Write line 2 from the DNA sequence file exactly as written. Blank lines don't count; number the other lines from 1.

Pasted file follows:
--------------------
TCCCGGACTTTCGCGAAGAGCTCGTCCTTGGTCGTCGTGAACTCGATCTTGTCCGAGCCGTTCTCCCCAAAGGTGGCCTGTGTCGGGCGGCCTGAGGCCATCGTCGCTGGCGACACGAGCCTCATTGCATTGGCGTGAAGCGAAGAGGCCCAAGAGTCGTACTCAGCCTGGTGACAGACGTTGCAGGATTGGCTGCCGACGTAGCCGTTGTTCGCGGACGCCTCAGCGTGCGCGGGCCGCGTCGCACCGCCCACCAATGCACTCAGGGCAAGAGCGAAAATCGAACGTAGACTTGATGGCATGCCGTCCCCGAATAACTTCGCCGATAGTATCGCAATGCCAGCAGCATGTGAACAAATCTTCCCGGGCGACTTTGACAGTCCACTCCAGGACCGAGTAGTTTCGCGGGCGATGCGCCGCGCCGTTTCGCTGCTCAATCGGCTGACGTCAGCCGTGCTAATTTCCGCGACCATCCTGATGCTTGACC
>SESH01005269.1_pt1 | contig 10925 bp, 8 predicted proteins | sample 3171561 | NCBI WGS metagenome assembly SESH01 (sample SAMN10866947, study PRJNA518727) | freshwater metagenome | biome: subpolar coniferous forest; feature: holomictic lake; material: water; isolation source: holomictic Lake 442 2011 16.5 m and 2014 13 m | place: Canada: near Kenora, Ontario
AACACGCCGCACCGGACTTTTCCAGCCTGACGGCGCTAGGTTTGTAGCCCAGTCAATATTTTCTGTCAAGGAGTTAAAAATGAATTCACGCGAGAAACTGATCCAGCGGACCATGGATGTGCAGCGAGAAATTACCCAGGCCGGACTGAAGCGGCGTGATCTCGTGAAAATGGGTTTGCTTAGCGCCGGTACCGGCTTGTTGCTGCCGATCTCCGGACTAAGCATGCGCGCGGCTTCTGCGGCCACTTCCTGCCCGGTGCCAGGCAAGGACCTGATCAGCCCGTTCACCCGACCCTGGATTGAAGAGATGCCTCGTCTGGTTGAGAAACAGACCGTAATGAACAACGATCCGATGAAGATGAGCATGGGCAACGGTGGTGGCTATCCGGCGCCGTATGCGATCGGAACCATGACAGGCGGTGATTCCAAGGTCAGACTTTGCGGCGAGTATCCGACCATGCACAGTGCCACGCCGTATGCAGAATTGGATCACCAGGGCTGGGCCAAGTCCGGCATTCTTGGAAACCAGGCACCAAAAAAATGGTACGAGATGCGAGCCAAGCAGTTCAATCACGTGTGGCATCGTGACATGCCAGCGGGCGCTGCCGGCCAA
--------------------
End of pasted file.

>SESH01005269.1_pt1 | contig 10925 bp, 8 predicted proteins | sample 3171561 | NCBI WGS metagenome assembly SESH01 (sample SAMN10866947, study PRJNA518727) | freshwater metagenome | biome: subpolar coniferous forest; feature: holomictic lake; material: water; isolation source: holomictic Lake 442 2011 16.5 m and 2014 13 m | place: Canada: near Kenora, Ontario